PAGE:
If you’ve played Fires of Yavimaya or other similar Bird/Elf or Noble/Bird decks, you’ll have a good idea right away how to play this deck, and the matchup guide should provide everything you need. If you haven’t, you’ll need to get used to this type of manabase in order to get the deck operating at peak efficiency, and it will take longer before you get used to decisions about mulligans, card order, and how to play around mass removal. A good basic principle is that the deck has high variance in its draws, but that it mulligans well. Don’t be afraid to throw a hand back if it is slow, or if it needs to draw mana but won’t turn into a great draw if you do. Hands with a lot of mana can be kept if that mana comes out quickly and the mana gives you something to do, but are deadly if they are all mana-only lands and Birds of Paradise. Mana-light hands can be kept if you can survive for a bit without drawing any and get a big payoff out of drawing the mana you need.
I will go over the matchups in order of popularity at the Pro Tour. Before that, here is the decklist for reference:
- 4 Birds of Paradise
- 3 Rafiq of the Many
- 4 Rhox War Monk
- 4 Noble Hierarch
- 1 Thornling
- 4 Knight of the Reliquary
- 4 Baneslayer Angel
- 4 Lotus Cobra
- 2 Rampaging Baloths
They have to remove all of your major threats, because any one of them will win you the game. Knight of the Reliquary will protect a major threat and in time become one, so it has to die; Rafiq of the Many has to die most of the time; Baneslayer Angel definitely has to die; Rampaging Baloths has to die. Thornling can’t actually die unless you choose to take that risk. Finest Hour might be survivable on occasion, but it too is big trouble and only dies to Maelstrom Pulse. On top of all that, Celestial Colonnade is a serious problem for them, with only the Dragon or Terminate able to stop it. Together, this gives you a lot of questions. They have answers, but they don’t usually have that many, and they need to match them up properly. The matchup goes in stages:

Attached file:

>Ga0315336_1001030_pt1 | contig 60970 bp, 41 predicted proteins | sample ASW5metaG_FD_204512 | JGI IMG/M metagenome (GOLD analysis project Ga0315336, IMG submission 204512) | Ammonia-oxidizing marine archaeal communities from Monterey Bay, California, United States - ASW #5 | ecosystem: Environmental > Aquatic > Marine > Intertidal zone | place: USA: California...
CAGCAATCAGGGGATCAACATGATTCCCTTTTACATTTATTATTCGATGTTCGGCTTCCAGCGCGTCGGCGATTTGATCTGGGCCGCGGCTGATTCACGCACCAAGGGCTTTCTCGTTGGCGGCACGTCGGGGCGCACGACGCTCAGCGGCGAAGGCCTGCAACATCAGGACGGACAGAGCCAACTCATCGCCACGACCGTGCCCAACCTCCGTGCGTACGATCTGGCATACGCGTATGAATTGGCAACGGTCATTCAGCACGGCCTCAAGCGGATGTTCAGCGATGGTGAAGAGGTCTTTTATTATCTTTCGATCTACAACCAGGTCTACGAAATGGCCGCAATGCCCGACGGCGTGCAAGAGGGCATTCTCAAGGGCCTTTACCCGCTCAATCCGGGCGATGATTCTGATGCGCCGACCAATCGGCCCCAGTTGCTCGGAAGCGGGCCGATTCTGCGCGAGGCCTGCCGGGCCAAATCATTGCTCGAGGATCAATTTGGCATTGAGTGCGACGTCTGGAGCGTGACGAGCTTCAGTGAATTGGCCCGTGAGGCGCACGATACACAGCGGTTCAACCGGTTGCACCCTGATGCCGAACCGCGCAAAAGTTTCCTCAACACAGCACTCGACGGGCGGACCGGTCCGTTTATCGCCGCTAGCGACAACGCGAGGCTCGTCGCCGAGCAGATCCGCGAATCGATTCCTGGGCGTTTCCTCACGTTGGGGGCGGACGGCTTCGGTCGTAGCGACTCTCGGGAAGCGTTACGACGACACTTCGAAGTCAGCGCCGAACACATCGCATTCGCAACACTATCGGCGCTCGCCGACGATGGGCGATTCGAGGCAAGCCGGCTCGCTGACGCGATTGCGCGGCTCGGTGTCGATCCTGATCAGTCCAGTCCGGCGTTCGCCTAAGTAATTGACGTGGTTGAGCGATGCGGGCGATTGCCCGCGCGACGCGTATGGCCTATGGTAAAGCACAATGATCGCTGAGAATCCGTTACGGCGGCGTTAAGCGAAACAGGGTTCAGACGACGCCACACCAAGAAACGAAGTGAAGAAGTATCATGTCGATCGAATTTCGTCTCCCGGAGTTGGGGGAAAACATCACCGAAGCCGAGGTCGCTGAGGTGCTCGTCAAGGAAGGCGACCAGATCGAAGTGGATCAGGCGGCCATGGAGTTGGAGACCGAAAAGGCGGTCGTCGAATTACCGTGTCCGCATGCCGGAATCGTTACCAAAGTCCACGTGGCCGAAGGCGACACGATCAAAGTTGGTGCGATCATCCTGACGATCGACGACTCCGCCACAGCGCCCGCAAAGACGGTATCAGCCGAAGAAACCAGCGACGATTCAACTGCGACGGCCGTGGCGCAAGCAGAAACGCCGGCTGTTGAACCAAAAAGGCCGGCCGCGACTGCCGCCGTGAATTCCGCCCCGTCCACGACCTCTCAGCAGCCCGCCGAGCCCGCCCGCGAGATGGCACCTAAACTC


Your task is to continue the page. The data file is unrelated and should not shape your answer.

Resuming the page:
Stage one is the opening. Here, you can potentially mana accelerate them out of the game before it begins, and they have to hope that you don’t or they have the right answers if you try. They have a choice whether to try and kill Nobles and Birds or not, and both choices are risky. You can get some free wins here by sticking a threat quickly, including a second turn Knight. They can try to win the game right here by attacking your mana and hope you don’t have enough and you won’t be able to cast your five- and six-drops in the middle game, but that plan does not usually work.
Stage two is the middle game. Here you ask questions and they try to spin the wheel of cascade to find answers. Plan ahead for Blightning, but mostly you want to dump your threats onto the table in the order most likely to leave them without proper answers. Rhox War Monk won’t win you the game without help but it will be very good at making sure you don’t die while you ask them other questions. In general, any serious traction you get will be fatal, so they have to try and stop you.
Stage three is the end game. This happens when you run out of threats, at which point they start to take control of the board. They can also do this if they have had time to get Master of the Hunt going, which will eventually put them far enough ahead to dominate. Either way, eventually your board position collapses and they attack for the win, but this only happens if you haven’t won the game first. Your job is to end the game before it gets this far.
Looked at another way:
Mythic can win by being too fast.
Jund can win by shutting down your mana.